A former assistant police commissioner says he was aware of allegations a Queensland millionaire sexually abused boys and flew them to Sydney.

Queensland police were aware of allegations boys held in state care were being flown to Sydney to be abused by a millionaire and a chef in the mid 1970s, a former assistant police commissioner says.

Retired assistant commissioner David Jefferies has told the Royal Commission into Institutional Responses to Child Sexual Abuse he received information a Queensland millionaire, known as JA, flew boys to Sydney to be abused as part of a pedophile ring.

“This JA was certainly known as a millionaire and had, I believe, a construction business, and we certainly had received information about children actually going to his home,” Mr Jefferies said.

“We were aware that boys in state care and from some institutions had in fact been flown to Sydney.”

Mr Jefferies said he had a hazy recollection a chef was involved in the allegations, but could not speak to whether the man lived in the Sydney suburb of Paddington.

Working for Queensland’s Juvenile Aid Bureau from 1968 to 1989, Mr Jefferies said he investigated allegations four pedophiles were operating in the northern Brisbane suburbs and the Gold Coast in the early 1970s.

One, JA, was a millionaire, and the other was a school teacher known to the commission as JB.

He said four suspects were arrested, but he and his partner were waved off investigating JA and JB and told to hand the case to more experienced officers.

“In the event the only conviction that resulted were against the two suspects that (partner Dugald) McMillan and I dealt with,” Mr Jefferies said.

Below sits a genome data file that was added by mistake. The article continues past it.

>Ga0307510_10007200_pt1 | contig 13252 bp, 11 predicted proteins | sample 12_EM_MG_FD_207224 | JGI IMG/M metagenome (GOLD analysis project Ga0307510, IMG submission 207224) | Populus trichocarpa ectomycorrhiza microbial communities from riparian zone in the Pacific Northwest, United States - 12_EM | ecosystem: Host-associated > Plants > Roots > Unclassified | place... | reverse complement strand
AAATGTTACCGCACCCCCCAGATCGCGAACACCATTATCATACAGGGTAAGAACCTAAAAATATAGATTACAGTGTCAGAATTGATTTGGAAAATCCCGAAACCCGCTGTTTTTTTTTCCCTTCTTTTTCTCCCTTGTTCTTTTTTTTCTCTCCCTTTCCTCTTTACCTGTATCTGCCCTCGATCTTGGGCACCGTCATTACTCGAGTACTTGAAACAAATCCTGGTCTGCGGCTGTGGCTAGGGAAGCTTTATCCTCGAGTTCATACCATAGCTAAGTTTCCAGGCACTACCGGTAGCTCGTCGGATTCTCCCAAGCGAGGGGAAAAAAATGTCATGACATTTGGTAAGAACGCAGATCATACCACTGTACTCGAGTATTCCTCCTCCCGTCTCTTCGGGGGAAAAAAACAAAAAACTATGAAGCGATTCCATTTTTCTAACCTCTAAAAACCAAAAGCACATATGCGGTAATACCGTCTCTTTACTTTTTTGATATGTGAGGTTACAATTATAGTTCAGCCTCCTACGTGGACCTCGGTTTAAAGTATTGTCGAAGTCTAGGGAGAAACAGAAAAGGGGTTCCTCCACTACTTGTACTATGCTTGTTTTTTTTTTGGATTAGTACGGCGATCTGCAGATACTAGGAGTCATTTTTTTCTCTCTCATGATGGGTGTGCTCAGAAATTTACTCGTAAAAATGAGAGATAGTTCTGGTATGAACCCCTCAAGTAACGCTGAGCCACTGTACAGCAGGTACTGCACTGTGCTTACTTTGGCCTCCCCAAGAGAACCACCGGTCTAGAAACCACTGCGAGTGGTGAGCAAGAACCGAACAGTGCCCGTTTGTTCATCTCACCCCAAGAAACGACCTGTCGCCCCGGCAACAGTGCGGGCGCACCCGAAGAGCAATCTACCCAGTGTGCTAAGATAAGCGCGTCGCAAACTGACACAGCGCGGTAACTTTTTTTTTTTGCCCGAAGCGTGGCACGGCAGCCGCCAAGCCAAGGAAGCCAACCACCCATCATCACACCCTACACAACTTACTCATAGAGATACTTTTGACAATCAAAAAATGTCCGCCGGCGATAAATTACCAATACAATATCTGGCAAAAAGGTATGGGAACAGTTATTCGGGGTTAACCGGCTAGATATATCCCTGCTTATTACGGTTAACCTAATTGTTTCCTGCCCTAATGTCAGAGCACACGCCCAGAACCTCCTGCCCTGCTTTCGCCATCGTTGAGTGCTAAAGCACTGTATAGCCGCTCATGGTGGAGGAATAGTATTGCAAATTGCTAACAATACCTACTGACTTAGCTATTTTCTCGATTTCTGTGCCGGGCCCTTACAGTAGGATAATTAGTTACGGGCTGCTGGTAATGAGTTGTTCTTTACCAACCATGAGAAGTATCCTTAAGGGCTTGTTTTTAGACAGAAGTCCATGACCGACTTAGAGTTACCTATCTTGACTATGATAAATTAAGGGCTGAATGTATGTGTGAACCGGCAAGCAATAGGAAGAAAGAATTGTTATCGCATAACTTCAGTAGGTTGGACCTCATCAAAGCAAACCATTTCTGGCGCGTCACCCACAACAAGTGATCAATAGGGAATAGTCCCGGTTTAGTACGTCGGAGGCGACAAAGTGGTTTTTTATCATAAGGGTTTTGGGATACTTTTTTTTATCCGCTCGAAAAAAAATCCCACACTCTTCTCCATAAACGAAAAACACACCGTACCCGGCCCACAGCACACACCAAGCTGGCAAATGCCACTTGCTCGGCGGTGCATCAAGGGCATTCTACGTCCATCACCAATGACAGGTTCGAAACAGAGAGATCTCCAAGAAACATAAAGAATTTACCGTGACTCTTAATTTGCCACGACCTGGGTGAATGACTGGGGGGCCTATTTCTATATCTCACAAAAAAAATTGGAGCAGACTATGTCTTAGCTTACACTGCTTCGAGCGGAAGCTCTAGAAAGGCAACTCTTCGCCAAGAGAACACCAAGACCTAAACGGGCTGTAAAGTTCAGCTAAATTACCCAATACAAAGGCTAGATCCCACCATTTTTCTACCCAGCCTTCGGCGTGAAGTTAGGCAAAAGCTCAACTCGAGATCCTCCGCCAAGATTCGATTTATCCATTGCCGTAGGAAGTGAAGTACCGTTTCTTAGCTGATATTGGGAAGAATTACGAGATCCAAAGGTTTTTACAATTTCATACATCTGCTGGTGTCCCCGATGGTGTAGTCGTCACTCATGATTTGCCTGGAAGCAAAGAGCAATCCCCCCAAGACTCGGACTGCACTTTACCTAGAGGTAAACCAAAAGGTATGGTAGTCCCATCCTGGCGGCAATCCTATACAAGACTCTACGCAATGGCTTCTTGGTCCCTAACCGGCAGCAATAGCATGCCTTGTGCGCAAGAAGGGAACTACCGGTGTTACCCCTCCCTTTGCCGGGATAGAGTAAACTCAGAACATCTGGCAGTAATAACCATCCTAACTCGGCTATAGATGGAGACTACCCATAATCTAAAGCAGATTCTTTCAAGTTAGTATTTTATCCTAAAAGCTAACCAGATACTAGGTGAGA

Earlier this week, retired Salvation Army major Clifford Randall told the commission a boy who absconded from the Alkira home for boys in Queensland said he and his friend had been flown to Sydney by a wealthy Brisbane shop owner and taken to the home of a “top chef” in Paddington.

But Mr Jefferies said he could not categorically say whether the boys in the allegations he investigated came from he Alkira.

The commission is examining the Salvation Army’s response to child sexual abuse at four of its homes.

Also on Wednesday, a former supervisor at the Queensland department of children’s services told the commission some Salvation Army institutions were “fiefdoms unto themselves”, but there was a reluctance within the government to close problem, church-run schools.

Jan Doyle said while there were concerns within the department about the physical state of the Riverview Training farm, it was unlikely to have been aware of a slew of abuse complaints against it.

But had they been aware, there would have been resistance on a political level to remove their licences to care for children.

“We were a government department and we were controlled by a minister, and ministers are very much aware of who they will upset,” Ms Doyle said.

“The churches at the time, in the early 1970s, were very powerful – not just the Salvation Army, the Anglicans, the Catholics, the Baptists, and I don’t think any politician wished to read about themselves on the front page of the daily paper.”

The commission also heard the department was told of an inflexible, excessively punitive and authoritarian approach to child care at another Salvation Army boys home, Alkira in the mid 1970s.